Spilling the Beans: How to Protect Yourself from FCRA Litigation

Posted: August 03, 2020

To many, it may seem like “business as normal” has come to a halt; but that’s not the case when it comes to the enforcement of employment laws and resulting litigation. With only a little more than half of 2020 in our rearview mirrors, we have already seen a whopping 2570 Fair Credit Reporting Act (FCRA) lawsuits filed between January 1, 2020, and June 30, 2020: an 8.2% increase compared to the same period last year[1].

Over the past few years, household names such as Uber, Amazon, and Target (to name a few) have all been involved in lawsuits alleging that they violated federal law in regard to screening potential job candidates, resulting in a combined (and nauseating!) $21 million in settlements.

Common FCRA pitfalls

FCRA violations seen most often that can put employers at risk include:

  • Not providing a clear and conspicuous standalone disclosure
  • Not obtaining authorization from the candidate prior to ordering a background report
  • Not providing candidates with copies of their reports or required documents when applicable
  • Not following adverse action requirements

In a recent example, two class action suits were filed against coffee giant Starbucks in early 2019, claiming that the company failed to provide pre-adverse action notices, as well as a copy of “A Summary of Your Rights Under the FCRA” prior to taking adverse action on candidates based on information found in consumer reports. Due to this, candidates claimed that they were not given adequate time to review and dispute potential inaccuracies that they feel cost them the job. As part of the recently approved settlement, Starbucks promised to comply with the FCRA going forward and will also provide compensation in the form of cash and gift cards to approximately 8,000 former unchosen job candidates who applied with the company between December 21, 2011 and September 19, 2017. That’s a whole lot of beans for failing to send one little notice!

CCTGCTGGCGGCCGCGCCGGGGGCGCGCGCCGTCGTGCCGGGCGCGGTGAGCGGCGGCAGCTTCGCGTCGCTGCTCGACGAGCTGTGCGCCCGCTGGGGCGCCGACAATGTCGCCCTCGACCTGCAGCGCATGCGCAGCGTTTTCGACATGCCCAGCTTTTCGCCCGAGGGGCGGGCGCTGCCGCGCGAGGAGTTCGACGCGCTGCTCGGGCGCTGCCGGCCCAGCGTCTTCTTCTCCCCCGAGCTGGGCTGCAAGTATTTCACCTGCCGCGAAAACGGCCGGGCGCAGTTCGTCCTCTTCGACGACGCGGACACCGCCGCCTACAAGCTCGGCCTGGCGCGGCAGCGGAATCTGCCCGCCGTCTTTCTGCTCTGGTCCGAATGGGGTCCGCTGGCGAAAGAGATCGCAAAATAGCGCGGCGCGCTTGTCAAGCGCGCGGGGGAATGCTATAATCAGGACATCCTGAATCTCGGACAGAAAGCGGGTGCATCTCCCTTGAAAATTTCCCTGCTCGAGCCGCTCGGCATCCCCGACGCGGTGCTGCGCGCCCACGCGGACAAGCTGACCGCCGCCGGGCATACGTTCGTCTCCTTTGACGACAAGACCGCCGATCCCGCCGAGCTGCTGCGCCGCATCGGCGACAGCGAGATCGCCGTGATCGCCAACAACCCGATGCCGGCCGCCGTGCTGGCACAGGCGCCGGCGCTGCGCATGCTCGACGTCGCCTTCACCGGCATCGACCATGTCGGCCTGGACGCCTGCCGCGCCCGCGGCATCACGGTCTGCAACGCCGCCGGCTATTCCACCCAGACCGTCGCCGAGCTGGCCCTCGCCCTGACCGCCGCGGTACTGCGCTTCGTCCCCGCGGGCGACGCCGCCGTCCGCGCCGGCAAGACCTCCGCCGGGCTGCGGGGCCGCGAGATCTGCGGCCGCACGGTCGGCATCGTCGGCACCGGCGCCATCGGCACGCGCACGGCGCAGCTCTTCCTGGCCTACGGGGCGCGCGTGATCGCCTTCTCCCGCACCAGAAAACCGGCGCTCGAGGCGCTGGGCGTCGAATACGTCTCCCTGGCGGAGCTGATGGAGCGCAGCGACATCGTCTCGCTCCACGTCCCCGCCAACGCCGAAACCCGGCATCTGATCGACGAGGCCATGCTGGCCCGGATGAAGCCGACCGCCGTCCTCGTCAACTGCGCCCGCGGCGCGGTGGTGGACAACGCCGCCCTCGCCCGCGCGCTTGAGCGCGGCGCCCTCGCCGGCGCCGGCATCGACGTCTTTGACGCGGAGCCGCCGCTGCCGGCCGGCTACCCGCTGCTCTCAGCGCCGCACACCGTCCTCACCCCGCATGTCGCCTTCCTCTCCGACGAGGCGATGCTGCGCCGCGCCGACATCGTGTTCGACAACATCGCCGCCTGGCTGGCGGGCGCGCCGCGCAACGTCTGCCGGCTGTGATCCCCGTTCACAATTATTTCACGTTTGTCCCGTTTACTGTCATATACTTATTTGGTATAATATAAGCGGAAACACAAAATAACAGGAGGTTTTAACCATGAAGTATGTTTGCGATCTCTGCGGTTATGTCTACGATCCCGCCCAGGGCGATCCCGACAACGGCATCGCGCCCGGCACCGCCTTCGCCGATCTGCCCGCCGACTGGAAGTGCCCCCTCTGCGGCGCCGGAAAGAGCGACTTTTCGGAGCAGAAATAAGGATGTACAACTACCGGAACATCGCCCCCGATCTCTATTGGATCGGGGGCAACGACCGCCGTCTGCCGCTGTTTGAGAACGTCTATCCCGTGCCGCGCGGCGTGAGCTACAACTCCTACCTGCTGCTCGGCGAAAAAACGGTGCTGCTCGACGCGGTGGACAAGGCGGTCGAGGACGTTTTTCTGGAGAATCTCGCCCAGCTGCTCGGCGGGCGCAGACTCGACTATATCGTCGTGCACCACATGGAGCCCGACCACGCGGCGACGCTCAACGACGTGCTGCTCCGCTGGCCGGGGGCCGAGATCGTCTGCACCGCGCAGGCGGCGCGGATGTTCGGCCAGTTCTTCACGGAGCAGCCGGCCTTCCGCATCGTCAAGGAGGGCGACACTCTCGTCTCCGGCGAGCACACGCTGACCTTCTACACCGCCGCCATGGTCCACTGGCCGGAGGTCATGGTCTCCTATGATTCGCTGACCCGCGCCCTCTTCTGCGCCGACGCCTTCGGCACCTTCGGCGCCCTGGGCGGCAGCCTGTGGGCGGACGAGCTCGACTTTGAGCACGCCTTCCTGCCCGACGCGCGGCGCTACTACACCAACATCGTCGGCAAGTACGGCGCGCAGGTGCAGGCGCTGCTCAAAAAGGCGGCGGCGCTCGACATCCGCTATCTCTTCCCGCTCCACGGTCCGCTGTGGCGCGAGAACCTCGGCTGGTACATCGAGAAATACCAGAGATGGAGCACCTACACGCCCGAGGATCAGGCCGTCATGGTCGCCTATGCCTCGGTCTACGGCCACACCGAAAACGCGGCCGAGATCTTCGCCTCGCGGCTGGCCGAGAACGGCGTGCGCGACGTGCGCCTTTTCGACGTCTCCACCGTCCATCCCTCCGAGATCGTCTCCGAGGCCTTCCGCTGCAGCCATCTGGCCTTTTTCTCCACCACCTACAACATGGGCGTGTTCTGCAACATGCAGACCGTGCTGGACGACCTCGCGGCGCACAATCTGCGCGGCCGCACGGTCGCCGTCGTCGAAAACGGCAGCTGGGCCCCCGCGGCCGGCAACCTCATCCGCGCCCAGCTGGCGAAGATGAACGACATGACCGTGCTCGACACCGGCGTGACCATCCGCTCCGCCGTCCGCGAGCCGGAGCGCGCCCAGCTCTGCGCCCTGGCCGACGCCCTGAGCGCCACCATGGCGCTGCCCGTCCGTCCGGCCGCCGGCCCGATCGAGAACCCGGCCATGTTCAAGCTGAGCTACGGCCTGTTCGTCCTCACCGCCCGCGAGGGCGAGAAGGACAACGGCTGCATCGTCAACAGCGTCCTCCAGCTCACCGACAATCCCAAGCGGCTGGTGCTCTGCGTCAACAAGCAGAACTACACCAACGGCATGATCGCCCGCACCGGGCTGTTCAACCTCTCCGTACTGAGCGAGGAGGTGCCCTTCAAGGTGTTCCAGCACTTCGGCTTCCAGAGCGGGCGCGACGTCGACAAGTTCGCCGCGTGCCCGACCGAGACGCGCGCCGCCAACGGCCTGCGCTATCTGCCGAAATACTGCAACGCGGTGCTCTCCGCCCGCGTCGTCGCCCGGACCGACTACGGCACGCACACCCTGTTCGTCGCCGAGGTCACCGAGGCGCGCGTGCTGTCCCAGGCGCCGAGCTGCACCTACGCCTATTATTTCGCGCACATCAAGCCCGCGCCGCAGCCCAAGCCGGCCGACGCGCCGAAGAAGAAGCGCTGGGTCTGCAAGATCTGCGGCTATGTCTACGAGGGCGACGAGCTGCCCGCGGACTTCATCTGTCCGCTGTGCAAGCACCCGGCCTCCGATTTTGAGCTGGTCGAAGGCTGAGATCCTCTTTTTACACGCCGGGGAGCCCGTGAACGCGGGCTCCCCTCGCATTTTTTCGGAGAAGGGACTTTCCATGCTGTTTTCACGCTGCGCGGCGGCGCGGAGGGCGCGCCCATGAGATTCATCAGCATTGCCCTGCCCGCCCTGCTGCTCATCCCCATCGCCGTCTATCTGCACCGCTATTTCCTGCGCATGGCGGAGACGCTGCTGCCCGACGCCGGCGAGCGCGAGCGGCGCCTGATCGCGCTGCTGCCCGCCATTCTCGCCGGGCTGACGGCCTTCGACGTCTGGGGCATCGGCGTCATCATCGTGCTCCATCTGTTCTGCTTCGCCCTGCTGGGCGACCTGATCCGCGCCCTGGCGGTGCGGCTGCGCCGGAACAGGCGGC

So, what can you do?

There are many lessons to be learned from these companies’ mistakes. If things are slow for you amid the pandemic, now is the perfect time to review your background screening procedures and documents. Make sure that your disclosure is compliant according to the FCRA and best practice guidelines. Ensure you always obtain consent from the candidate via a signed authorization prior to ordering a background check. Review your adverse action process and ensure that you are sending both notices at the proper times and are complying with any applicable State laws. Get yourself in a good spot for when hiring ramps back up.

Info Cubic can help! As your background screening partner, Info Cubic wants to help ensure that you lower your risk and maintain compliance. Contact us today for a free assessment of your current Adverse Action notices and procedures. Our FCRA-certified compliance team will help you determine whether you need to make any changes to avoid facing the same fate as our friend from Seattle.

Information and assessment provided by Info Cubic are for educational purposes only. Info Cubic does not provide legal advice and recommends that you review all procedures and documents with Legal Counsel prior to implementation in order to guarantee compliance with all applicable state and federal laws and regulations. 

[1] According to WebRecon Stats for June 2020: An Interesting Dichotomy https://webrecon.com/webrecon-stats-for-june-2020-an-interesting-dichotomy/


Eden Hutchinson
Quality Assurance & Compliance Manager
Info Cubic

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